A federal judge Tuesday approved AT&T’s $85 billion merger with Time Warner and imposed no conditions on the deal.
AT&T applauded the decision in a statement.
“We are pleased that, after conducting a full and fair trial on the merits, the Court has categorically rejected the government’s lawsuit to block our merger with Time Warner. We thank the Court for its thorough and timely examination of the evidence, and we compliment our colleagues at the Department of Justice on their dedicated representation of the government. We look forward to closing the merger on or before June 20 so we can begin to give consumers video entertainment that is more affordable, mobile, and innovative," AT&T General Counsel David McAtee said.
According to several reports, Judge Richard Leon ruled against all three potential antitrust harm theories put forth by the U.S. Justice Department.
Just ruled against DOJ on all three theories of harm. Warns DOJ not to seek emergency stay https://t.co/J1Dshn2jdq— CeciliaKang (@ceciliakang) June 12, 2018
Washington Post reporter Brian Fung said that Leon indicated that any attempt at a stay by the DOJ would be “manifestly unjust” and “damaging to the faith of America’s shareholders.”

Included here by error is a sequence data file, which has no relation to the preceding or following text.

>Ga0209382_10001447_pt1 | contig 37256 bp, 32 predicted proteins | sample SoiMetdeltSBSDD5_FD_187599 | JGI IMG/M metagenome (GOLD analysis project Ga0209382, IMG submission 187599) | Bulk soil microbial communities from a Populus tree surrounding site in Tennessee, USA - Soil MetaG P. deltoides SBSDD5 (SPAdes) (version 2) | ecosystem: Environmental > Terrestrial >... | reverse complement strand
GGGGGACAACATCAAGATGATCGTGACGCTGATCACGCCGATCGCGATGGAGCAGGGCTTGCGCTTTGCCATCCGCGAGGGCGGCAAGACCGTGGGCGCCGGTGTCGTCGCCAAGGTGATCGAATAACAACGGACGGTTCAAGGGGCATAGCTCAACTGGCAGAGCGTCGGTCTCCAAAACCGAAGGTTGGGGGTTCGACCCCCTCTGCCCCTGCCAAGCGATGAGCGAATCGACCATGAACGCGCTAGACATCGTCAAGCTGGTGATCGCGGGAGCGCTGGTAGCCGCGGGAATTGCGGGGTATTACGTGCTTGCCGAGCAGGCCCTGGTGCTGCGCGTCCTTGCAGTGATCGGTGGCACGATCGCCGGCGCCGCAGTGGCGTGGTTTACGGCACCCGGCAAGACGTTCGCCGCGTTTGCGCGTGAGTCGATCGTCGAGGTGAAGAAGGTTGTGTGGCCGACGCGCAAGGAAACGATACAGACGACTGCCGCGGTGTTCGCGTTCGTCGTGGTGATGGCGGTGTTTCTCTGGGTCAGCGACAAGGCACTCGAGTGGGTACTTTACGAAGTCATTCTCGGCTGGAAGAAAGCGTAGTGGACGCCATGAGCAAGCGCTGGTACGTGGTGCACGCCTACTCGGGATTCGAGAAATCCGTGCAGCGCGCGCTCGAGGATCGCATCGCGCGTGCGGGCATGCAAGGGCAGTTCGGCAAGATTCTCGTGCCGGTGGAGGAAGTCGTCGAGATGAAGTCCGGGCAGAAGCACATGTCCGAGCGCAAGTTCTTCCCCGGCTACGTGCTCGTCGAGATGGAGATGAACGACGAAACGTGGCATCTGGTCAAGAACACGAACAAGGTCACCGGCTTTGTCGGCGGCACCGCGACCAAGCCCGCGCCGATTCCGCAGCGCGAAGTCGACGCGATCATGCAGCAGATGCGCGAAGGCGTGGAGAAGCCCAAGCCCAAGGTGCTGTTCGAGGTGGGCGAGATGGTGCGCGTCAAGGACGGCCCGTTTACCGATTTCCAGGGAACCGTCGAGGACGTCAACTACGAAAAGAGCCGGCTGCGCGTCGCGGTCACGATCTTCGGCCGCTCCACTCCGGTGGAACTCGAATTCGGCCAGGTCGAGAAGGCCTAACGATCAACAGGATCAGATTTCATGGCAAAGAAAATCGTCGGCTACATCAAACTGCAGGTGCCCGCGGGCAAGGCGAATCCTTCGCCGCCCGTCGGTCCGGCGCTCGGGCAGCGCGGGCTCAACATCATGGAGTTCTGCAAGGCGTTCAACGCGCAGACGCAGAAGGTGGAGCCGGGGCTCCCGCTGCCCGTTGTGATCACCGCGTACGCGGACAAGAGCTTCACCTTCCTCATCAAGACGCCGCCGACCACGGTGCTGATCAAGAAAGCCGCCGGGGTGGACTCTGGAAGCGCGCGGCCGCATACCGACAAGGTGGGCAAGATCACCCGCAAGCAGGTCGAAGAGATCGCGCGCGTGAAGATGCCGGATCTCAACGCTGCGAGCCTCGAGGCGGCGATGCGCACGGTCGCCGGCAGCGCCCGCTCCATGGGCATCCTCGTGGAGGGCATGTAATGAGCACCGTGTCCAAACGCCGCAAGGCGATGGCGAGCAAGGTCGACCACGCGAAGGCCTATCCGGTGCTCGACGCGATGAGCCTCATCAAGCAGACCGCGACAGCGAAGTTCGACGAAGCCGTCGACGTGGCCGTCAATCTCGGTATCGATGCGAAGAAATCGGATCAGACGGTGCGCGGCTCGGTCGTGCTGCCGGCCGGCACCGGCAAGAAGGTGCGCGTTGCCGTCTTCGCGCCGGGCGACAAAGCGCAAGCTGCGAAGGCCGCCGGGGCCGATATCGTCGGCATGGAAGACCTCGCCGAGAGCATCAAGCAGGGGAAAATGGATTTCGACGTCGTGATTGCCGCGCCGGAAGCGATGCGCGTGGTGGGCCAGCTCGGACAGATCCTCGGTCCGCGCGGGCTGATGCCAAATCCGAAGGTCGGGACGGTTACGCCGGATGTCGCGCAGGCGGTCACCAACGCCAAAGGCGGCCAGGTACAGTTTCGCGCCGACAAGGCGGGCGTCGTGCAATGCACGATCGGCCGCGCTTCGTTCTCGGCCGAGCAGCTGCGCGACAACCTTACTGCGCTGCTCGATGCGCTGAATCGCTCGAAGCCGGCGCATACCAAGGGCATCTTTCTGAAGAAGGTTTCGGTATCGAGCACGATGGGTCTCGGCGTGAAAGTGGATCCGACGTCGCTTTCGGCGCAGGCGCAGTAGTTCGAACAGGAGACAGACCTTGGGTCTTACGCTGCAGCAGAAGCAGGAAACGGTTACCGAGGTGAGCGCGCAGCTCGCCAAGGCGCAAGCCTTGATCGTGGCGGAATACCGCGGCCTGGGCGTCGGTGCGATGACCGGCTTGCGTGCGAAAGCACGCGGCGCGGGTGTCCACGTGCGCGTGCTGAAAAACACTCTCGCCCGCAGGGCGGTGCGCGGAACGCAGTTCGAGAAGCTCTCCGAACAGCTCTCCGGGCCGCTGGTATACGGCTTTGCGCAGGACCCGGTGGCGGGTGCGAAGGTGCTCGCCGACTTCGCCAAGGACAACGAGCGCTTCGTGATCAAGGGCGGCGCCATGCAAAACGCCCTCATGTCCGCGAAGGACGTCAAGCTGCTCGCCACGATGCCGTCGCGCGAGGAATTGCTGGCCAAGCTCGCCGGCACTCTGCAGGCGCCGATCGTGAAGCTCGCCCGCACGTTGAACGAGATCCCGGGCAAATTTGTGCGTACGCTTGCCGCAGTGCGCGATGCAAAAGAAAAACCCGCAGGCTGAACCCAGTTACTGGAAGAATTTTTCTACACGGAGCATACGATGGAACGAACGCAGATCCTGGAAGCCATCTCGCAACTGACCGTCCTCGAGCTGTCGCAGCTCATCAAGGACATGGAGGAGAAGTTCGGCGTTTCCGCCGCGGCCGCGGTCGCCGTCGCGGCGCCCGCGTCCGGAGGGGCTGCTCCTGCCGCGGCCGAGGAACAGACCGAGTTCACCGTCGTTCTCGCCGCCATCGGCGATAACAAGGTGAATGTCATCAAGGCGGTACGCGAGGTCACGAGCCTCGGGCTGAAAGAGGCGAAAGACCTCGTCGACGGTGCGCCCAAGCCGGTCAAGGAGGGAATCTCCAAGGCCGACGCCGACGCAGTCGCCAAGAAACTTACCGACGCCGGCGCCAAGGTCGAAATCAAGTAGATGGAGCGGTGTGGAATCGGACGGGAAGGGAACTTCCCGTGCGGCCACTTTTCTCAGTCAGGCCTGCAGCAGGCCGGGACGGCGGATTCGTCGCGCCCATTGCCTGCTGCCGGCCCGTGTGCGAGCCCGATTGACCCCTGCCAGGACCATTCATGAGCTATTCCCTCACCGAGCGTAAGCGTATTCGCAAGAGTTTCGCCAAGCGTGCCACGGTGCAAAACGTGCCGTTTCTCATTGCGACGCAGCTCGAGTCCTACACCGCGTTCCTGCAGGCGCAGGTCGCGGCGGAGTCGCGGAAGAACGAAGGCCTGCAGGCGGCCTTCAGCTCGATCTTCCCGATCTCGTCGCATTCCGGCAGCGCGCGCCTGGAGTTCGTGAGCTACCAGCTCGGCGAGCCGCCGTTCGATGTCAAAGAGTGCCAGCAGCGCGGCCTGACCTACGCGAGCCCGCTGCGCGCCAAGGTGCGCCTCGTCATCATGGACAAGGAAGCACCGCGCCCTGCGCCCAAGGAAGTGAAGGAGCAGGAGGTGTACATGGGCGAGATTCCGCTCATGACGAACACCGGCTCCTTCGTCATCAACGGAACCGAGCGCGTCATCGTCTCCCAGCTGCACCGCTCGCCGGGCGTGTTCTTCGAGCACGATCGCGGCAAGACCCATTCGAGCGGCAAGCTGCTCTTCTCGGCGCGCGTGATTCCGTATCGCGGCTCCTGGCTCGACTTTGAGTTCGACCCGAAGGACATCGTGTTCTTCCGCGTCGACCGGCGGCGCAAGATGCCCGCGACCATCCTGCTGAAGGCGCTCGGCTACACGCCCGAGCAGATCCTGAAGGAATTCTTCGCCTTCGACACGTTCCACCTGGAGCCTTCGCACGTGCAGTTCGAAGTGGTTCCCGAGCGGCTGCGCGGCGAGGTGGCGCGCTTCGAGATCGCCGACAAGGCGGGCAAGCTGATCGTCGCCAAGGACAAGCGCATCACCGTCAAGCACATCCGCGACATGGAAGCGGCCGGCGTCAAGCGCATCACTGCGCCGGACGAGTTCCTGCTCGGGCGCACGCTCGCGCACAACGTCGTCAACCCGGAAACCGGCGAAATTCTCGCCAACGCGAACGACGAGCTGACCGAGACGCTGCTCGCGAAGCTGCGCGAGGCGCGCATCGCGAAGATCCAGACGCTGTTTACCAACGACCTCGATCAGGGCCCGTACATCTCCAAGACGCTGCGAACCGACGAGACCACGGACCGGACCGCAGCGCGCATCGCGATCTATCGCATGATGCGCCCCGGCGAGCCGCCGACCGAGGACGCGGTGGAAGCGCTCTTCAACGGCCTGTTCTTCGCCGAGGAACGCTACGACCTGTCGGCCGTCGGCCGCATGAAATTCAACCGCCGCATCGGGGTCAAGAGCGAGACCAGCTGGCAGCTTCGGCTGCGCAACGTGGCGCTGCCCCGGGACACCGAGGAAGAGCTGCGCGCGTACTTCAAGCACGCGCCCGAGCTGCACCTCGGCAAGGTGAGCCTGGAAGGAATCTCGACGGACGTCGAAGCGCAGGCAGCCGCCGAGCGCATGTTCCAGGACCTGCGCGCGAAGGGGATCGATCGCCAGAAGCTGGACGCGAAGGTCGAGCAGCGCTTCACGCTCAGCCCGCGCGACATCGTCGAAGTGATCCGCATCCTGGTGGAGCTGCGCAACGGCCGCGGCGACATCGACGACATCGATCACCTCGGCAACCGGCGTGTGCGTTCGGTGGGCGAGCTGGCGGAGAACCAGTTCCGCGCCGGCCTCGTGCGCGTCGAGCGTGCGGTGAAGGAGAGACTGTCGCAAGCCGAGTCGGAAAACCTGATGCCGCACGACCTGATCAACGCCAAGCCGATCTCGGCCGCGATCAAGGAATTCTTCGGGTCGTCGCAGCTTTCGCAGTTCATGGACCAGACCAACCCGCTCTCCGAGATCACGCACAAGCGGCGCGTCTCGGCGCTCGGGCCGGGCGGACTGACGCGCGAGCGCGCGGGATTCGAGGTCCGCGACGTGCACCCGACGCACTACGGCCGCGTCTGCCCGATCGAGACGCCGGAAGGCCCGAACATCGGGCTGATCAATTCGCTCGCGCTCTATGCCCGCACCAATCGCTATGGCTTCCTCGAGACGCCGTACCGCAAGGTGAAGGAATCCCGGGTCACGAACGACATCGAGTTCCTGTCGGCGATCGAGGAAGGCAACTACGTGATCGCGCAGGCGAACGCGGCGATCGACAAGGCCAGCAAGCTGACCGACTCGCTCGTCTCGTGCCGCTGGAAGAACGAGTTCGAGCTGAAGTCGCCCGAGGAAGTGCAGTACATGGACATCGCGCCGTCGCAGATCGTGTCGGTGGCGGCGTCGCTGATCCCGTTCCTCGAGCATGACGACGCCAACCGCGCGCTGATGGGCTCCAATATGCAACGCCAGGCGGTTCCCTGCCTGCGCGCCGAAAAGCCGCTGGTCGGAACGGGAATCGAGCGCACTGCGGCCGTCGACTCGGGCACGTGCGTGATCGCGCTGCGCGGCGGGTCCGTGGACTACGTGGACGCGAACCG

DOJ antitrust official Makan Delrahim said the government is disappointed in the court's decision and will consider "next steps."
"We continue to believe that the pay-TV market will be less competitive and less innovative as a result of the proposed merger between AT&T and Time Warner," he said in a statement obtained by CNN.
The ruling potentially closes a deal that was originally announced in October 2016. With the judge’s ruling, AT&T is now clear to take ownership of HBO, Turner Networks—home to CNN, TNT and TBS—as well as Warner Bros. TV Studios and Warner Bros. Pictures.
AT&T has said that it was ready to close the deal and was just awaiting the judge’s ruling in the case.
Late last year, AT&T confirmed that the DOJ was seeking to block the merger and AT&T CEO Randall Stephenson signaled his company’s intent to fight back against the challenge.
“We do not intend to settle this matter out of simple expediency because the rule of law is at issue here. Consistence in the application of the law is critical in a free market economy and it’s equally important for preserving confidence in our government, confidence that they will fairly adjudicate the matters brought before them. When the government suddenly, and without any notice or due process, discards decades of legal precedent, businesses large and small are left with no guideposts. Every business combination or significant investment becomes subject to the whim of a regulator. As we’re seeing here, that tends to be a roll of the dice,” said Stephenson.
This is the first time the DOJ has lost an antitrust challenge since 2004.